Take a poorly-drawn cartoon bird who never speaks, a broken family, an afro-clad 'god', mentally troubled children, outright insane adults, a large dose of surrealism as well as realism, and a soul-crushing amount of cynicism and you have Oyasumi Punpun.Oyasumi Punpun ("Goodnight, Punpun") is a supremely bizarre Seinen manga by Inio Asano about the title character, Punpun. Punpun is a young, innocent, and naive child, who, in some kind of strange stylistic choice, is depicted as a simplistic sketch of a bird despite everyone outside of his family looking like a normal human. He has no real dreams, his father is an abusive deadbeat (at least, he appears to be), and his mother is a drunk who regrets having him, but Punpun has one thing: a pretty girl named Aiko whom he fawns over. Well, her, and an afro'd and slightly useless god he can summon by chanting 'Dear God, dear God, tinkle-tinkle hoy!'The story begins as Slice of Life comedy, following Punpun through his childhood as he deals with his family life, his school life, his social life, and his budding romantic life. While noticeably dark, it also contains a hint of child-like innocence. However, as the series progresses, it develops into an extremely dark Coming of Age story, with all innocence being wiped away. While the humor remains, it takes a backseat to experiences of Punpun, his family, and his acquaintances as they deal with the hardships of adolescence, adulthood, and life in general. The story is split roughly into four arcs: Punpun's life in elementary school, middle school, high school, and as a young adult.The series ended publication in Japan at thirteen volumes. The series is however available in Italy and France where other works by Asano were published, in spite of the apparent obscurity of the series and the very mature themes it addresses.
Yaguchi. Handsome, outstanding athlete, gentlemanly, and rumored to have a huge dick. He sadly lost (maybe) his athletic ability due to his injuries. He is also probably the only male character in the manga who is not broken or crazy in some ways.
Punpun apparently also used to be an ace in the eyes of others, being apparently good-looking, getting good grades, but not nerdy, cool, and aloof; at least until Azusa gave him a Heroic BSOD that completely drained him of all his self-confidence, leading him to where he is now.
Midori. She rapes Punpun after Yuuichi's actions leave her emotionally distraught.
The 16-year old daughter of Yuuichi's art student. She used her body to persuade an adult to try to kill her mother, and Yuuichi was almost trapped.
Blatant Lies: Punpun's father keeps sending him letters that he is off fighting giant space aliens. Punpun didn't buy it when he was a little kid, and thinks his father is being an idiot. Justified since it was revealed that Mama Punpun was actually sending him those letters, so that Punpun wouldn't hate his father.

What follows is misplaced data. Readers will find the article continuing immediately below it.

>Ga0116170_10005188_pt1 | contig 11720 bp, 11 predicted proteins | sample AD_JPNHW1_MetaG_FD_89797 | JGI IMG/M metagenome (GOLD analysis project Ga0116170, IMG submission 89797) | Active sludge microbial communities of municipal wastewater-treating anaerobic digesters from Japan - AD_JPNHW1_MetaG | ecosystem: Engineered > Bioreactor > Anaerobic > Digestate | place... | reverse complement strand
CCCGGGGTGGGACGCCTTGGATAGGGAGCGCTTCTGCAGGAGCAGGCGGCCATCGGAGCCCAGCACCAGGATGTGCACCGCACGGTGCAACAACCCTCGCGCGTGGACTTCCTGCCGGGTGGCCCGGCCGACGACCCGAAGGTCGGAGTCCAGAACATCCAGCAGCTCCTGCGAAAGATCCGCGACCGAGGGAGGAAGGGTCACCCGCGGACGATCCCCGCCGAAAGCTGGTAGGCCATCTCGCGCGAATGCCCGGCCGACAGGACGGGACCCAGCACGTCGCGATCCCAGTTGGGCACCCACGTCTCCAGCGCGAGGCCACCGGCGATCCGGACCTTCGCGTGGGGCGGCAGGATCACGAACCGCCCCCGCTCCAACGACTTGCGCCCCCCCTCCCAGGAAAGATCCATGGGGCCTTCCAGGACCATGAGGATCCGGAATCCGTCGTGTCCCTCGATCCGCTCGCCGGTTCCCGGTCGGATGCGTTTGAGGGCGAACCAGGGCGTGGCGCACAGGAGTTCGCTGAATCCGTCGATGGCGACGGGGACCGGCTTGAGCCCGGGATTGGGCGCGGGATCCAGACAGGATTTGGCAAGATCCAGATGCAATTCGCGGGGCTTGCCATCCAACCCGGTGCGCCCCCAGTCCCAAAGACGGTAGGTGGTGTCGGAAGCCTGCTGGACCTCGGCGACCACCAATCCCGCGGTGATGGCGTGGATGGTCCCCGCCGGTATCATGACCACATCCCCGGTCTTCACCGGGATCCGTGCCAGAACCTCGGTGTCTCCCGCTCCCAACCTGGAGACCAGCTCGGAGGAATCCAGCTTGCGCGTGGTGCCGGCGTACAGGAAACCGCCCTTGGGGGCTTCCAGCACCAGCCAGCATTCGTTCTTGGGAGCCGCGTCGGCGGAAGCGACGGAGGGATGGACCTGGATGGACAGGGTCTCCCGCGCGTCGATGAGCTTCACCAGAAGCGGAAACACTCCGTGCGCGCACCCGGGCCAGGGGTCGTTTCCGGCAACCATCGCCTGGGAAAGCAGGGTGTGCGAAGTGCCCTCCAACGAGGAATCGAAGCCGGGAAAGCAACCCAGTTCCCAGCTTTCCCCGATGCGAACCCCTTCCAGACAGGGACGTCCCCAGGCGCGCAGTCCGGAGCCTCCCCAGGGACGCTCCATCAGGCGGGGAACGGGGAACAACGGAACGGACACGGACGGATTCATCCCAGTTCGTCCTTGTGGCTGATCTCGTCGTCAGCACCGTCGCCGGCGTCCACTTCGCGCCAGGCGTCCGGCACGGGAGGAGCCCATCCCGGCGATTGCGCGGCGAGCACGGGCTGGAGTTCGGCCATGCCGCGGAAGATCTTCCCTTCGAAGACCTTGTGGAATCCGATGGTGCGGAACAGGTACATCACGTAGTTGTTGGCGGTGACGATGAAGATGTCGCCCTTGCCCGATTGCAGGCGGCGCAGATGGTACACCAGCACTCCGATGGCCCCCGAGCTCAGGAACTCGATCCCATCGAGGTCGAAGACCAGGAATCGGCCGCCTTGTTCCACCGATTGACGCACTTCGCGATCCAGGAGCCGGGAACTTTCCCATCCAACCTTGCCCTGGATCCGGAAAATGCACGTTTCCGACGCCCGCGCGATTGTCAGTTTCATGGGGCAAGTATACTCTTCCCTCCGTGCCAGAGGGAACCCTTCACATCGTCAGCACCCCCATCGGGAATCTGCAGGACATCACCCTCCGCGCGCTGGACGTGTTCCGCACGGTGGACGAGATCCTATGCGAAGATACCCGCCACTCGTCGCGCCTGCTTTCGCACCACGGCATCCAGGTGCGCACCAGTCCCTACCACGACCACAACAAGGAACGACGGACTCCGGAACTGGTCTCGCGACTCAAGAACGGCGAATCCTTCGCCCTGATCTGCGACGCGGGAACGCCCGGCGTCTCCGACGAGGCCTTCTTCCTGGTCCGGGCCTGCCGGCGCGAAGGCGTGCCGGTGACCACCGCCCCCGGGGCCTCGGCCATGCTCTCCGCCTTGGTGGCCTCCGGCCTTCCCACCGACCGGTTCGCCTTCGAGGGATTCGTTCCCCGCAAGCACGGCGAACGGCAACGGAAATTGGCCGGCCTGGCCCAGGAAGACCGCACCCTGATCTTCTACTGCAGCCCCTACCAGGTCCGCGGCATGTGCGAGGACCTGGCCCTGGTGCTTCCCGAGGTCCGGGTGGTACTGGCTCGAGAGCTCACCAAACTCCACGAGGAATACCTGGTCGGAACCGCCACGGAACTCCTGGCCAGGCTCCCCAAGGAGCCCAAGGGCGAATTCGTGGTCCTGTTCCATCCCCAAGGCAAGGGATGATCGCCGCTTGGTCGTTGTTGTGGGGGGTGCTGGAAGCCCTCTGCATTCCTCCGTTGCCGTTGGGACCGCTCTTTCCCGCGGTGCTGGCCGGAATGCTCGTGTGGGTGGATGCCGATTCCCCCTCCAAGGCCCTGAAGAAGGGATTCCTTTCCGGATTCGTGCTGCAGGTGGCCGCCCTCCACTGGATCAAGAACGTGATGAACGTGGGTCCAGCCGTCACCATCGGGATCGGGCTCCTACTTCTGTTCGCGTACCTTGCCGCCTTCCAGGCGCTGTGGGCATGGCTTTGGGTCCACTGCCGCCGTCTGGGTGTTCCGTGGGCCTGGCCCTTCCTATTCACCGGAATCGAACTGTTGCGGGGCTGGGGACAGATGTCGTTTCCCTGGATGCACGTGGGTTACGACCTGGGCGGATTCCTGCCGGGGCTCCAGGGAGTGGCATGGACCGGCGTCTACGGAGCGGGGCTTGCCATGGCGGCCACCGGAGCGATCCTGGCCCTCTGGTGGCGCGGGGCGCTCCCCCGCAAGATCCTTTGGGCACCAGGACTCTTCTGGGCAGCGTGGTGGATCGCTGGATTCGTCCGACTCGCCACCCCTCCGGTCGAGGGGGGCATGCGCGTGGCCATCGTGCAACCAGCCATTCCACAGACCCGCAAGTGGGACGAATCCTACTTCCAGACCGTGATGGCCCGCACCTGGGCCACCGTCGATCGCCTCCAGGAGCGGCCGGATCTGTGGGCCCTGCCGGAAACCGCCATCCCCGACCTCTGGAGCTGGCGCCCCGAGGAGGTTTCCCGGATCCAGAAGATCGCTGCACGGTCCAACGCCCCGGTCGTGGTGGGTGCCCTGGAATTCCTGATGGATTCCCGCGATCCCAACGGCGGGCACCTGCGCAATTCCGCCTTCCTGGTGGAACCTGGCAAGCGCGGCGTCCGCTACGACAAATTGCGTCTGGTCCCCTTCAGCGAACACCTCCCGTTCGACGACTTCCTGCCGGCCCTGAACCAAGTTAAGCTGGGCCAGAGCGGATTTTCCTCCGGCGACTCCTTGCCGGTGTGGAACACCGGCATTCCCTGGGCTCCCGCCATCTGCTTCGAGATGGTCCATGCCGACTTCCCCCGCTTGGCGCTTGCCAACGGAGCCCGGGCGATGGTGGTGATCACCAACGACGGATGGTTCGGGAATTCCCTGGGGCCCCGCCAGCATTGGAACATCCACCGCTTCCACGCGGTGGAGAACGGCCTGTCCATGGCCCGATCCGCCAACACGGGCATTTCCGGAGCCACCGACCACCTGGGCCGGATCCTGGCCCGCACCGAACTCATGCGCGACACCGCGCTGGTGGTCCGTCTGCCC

Book Dumb: Seki doesn't bother going to school, but is able to find work and take care of himself anyways.
Book Ends: The manga begins with Aiko transferring to Punpun's school, him falling in love with her, Punpun's friends telling him about sex, and Aiko telling Punpun that one day mankind will collapse. The story ends with this too, only with different people. There are also shots of a gym.
Call Back: In chapter 117, Aiko bites Punpun's hand so hard her tooth falls out, and she ends up looking like she did as a child.
Can Not Spit It Out: Punpun towards Aiko, initially. The entire Punpun family is like this in general, one of the motifs in the manga is how they cannot communicate effectively with each other.
Castof Snowflakes: Even outside of the Punpun family, every character has a unique design that makes them instantly recognizable, even minor characters who only appear once or twice or don't play a significant role in the story.
Punpun's elementary school teacher likes to say, "Juuust kidding".
Pegasus' is "Good vibrations!"
Chekhov's Armoury: Very much so. The story has a rather tightly-packed continuity, with small details, past events, or hidden connections that are easily overlooked coming into play at a later part in the story.
Punpun reaches it after killing Aiko's mother. From that point on, he talks even less, becomes abusive to Aiko, constantly thinks about how long a murderer would spend in jail, and then plans to kill Aiko before killing himself to escape the guilt.
It's unclear when Aiko's is, but it seems to be either almost getting killed by her mother, and then seeing Punpun murder her; or hearing the radio transmission of the discovery of her mother's body and the search for her whereabouts, right after finding a new place to live with Punpun, as well as a promising job.
Destructive Romance: Punpun and Aiko's relationship. The two cling to each other out of mutual obsession resulting from their incapability to interact with others, seeking security and safety in the other, throwing away everything else in their lives for each other, even when their relationship grows to be abusive and even after the two hurt, damage, or even try to kill the other several times. Punpun and Aiko show little shared traits or interests like in a healthier romance — all they share is their obsession for one another. It's implied that one reason Aiko committed suicide was because she realized this.
Domestic Abuse: Leading to Punpun's father becoming a Disappeared Dad after putting his wife in the hospital. Expect it's subverted: it turns out that he only knocked Mama Punpun unconscious because she was unstable and trying to kill herself.
Punpun's mom and uncle, but fortunately they are not successful.
Near the end of the manga, Aiko hangs herself. And not long afterwards, Punpun stabs himself in the eye, but he's saved from death by Sachi at the last moment.
Earn Your Happy Ending: After all the torment of his life, his raping, attempted suicide, running away from home and severe depression, Punpun eventually recovers from his conditions, and returns to the world, as normal as he was before. The final chapters even show him as his original form — a cartoony bird — to symbolize that his innocence has finally returned.
There are many sex scenes in the manga, and none of them are meant to be sexy. A few of them are particularly disturbing to look at.